Using PHP:

If you want to insert a particularly long block of HTML in PHP you can use the Nowdoc syntax, like so:


    $some_var = " - <b>isn't that awesome!</b>";

    Here's some random text.
    <h1>Including HTML markup</h1>
    And quotes too, or as one man said, "These are quotes, but 'these' are quotes too."
    The beauty of Nowdoc in PHP is that you can use variables too $some_var
    Or even a value contained within an array - be it an array from a variable you've set
    yourself, or one of PHP's built-in arrays. E.g. a user's IP: {$_SERVER['REMOTE_ADDR']}


Here's a PHP Fiddle demo of the above code that you can run in your browser.

One important thing to note: The <<<EOT and EOT; MUST be on their own line, without any whitespace before them!

Why use Nowdoc in PHP?

One huge advantage of using Nowdoc syntax over the usual starting and stopping your PHP tag is its support for variables. Consider the normal way of doing it - shown in the example below:


    // Load of PHP code here


Now here's some HTML...<br><br>

Let's pretend that this HTML block is actually a couple of hundred lines long, and we
need to insert loads of variables<br><br>

Hi <?php echo $first_name; ?>!<br><br>

I can see it's your birthday on <?php echo $birthday; ?>, what are you hoping to get?


    // Another big block of PHP here


And some more HTML!

Contrast that to the simplicity of Nowdoc.

  • 1
    I like this. Kind of a pseudo-templating thing.
    – Geuis
    Apr 29, 2013 at 3:31
  • Can I put variables in the template?
    – Hello
    Apr 29, 2013 at 3:31
  • 1
    I'll upvote this for being a proper abomination and not something most developers would ever consider doing, even if it does work.
    – adeneo
    Apr 29, 2013 at 3:41
  • You could also get creative with replaceChild() if you didn't want the node to exist which is simply a placeholder for where you eventually want the content. See this for inspiration: developer.mozilla.org/en-US/docs/Web/API/Node/replaceChild Nov 15, 2018 at 23:21

Despite the imprecise nature of the question, here's my interpretive answer.

var html = [
    '<div> A line</div>',
    '<div> Add more lines</div>',
    '<div> To the array as you need.</div>'

var div = document.createElement('div');
    div.setAttribute('class', 'post block bc2');
    div.innerHTML = html;

If I understand correctly, you're looking for a multi-line representation, for readability? You want something like a here-string in other languages. Javascript can come close with this:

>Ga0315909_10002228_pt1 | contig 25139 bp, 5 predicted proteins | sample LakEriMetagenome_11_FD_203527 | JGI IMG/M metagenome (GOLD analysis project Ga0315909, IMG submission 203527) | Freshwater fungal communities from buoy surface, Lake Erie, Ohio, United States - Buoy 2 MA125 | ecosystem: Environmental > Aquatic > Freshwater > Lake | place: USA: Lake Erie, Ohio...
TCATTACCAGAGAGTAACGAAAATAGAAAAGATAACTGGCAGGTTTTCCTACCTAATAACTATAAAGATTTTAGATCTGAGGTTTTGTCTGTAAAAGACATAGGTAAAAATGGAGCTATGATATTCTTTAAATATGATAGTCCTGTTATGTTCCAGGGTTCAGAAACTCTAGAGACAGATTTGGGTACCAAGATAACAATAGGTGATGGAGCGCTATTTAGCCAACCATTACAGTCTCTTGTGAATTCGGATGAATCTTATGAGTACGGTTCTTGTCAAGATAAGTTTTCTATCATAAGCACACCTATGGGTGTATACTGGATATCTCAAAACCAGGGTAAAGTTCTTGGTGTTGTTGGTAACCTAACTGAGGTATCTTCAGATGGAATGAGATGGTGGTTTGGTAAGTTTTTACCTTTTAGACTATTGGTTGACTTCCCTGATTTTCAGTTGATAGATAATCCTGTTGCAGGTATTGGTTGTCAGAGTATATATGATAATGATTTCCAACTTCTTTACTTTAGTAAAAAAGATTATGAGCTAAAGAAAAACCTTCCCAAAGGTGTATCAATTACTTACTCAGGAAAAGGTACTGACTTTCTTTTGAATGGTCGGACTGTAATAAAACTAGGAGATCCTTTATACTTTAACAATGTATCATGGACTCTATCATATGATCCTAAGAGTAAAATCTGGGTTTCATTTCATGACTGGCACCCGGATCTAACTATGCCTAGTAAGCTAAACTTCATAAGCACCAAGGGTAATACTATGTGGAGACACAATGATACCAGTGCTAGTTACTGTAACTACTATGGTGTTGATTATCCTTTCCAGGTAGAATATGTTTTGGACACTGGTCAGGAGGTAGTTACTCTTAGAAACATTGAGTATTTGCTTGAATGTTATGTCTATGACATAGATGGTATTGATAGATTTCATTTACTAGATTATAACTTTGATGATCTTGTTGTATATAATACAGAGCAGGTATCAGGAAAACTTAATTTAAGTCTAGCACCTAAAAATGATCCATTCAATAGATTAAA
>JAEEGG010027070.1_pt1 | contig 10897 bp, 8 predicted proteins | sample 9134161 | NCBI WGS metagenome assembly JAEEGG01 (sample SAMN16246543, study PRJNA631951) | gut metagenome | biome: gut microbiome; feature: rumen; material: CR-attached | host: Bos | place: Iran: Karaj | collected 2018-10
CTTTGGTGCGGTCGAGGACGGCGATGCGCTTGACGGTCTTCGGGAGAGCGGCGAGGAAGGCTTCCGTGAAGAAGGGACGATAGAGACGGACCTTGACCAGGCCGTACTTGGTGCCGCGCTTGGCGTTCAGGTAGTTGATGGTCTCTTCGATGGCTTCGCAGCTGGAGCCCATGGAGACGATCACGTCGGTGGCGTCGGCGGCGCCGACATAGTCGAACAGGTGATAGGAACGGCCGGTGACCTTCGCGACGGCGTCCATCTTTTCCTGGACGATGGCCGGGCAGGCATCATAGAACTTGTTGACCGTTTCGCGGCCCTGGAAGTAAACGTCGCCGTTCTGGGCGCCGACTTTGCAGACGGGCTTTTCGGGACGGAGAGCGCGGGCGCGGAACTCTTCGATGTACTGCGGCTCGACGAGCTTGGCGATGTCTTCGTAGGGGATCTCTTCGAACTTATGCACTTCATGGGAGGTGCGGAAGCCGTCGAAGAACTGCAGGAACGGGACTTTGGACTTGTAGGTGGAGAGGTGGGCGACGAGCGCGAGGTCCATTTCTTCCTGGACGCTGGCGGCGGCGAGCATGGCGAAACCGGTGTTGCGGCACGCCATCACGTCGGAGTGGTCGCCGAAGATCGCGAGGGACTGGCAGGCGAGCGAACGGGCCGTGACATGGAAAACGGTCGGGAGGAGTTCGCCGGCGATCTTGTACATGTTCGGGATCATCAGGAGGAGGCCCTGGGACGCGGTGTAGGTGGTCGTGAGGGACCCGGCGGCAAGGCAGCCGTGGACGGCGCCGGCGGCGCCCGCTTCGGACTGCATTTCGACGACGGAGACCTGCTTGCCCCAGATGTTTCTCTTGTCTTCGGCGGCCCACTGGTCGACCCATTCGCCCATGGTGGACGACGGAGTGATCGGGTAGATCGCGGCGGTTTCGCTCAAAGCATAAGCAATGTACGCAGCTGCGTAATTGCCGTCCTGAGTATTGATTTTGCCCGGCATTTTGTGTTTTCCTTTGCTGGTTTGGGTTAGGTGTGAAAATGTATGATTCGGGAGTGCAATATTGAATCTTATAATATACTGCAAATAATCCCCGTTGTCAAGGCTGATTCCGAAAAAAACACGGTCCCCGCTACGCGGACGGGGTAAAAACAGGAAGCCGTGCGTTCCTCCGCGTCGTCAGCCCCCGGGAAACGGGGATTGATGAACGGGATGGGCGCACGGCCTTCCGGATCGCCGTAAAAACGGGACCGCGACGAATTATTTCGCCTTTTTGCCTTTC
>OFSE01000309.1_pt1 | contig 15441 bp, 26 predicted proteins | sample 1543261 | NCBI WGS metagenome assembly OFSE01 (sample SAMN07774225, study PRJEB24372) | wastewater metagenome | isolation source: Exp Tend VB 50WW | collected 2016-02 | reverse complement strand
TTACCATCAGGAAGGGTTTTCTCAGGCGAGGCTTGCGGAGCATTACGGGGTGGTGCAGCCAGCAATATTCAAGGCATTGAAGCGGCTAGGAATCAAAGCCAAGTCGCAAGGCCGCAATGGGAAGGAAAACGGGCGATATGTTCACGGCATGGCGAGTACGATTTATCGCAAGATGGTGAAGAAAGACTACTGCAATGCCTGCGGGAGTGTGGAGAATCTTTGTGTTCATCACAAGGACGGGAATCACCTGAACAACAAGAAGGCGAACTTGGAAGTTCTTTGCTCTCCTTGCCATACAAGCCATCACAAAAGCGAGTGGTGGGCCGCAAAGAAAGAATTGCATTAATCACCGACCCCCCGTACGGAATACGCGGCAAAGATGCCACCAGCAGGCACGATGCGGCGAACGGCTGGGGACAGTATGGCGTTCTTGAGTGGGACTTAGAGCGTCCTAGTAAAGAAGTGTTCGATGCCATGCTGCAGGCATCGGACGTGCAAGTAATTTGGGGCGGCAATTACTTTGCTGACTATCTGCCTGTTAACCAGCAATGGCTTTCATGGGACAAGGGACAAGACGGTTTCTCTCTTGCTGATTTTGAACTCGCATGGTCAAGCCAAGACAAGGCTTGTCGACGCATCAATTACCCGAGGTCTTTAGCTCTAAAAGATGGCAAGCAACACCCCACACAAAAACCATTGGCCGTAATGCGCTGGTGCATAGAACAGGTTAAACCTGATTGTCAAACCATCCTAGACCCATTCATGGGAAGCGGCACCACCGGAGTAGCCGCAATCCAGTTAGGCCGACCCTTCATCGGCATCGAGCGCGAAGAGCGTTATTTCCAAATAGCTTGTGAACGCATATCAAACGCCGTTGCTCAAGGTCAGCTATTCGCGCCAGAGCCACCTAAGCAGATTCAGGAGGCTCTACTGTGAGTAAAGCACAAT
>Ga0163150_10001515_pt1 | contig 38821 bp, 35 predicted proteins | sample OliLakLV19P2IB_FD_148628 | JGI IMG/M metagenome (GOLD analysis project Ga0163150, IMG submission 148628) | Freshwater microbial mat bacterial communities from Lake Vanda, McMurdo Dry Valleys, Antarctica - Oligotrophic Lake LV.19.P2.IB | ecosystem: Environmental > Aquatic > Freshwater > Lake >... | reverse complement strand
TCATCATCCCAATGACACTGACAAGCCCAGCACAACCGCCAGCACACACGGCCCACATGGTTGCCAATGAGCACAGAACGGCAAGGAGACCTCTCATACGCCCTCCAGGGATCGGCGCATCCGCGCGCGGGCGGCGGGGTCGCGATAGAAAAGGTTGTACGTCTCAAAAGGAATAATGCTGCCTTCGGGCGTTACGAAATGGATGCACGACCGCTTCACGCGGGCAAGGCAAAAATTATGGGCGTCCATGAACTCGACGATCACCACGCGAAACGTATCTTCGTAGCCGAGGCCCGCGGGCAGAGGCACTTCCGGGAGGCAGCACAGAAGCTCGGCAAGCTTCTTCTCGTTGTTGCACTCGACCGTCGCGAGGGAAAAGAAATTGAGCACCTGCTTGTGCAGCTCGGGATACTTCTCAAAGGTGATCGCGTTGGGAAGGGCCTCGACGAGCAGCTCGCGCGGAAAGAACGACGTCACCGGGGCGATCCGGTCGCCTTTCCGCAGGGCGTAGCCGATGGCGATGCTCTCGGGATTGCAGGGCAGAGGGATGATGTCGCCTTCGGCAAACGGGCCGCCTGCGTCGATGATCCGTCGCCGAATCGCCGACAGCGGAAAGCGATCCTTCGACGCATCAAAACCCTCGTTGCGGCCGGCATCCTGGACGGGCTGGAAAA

var x =
    "<div> \
    <span> \
    <p> \
    some text \
    </p> \
  • 1
    Great and simple solution.
    – Armin
    May 28, 2019 at 22:32

The easiest way to insert html blocks is to use template strings (backticks). It will also allow you to insert dynamic content via ${...}:

document.getElementById("log-menu").innerHTML = `
            <a href="#"> 
            <div class="dropdown-menu p-3 dropdown-menu-right">
                <div class="form-group">
                    <label for="email1">Logged in as:</label>
                <button onClick="getLogout()" ">Sign out</button>
  • 2
    A duplicate answer. Two years later and offers nothing new. The original answer has better example, is more descriptive and is calling backtick string by its real name:Template literals.
    – papo
    Dec 16, 2019 at 3:06

Add each line of the code to a variable and then write the variable to your inner HTML. See below:

var div = document.createElement('div');
div.setAttribute('class', 'post block bc2');
var str = "First Line";
str += "Second Line";
str += "So on, all of your lines";
div.innerHTML = str;

If you are using on the same domain then you can create a seperate HTML file and then import this using the code from this answer by @Stano :



By far the easiest way is to use the insertAdjacentHTML() method. w3schools article


Just make sure to wrap you LARGE CODE INTO A SINGLE DIV like a wrapper, then it doesn't matter how long it is.


<div id='test'></div>


const arr = ['one', 'two', 'three'];

let mapped = arr.map(value=> {
  return `
    <hr />
    <h3>this is it</h3>

document.querySelector('#test').innerHTML = mapped.join(''); 
  • almost feels like react.js
    – klewis
    Feb 23 at 18:34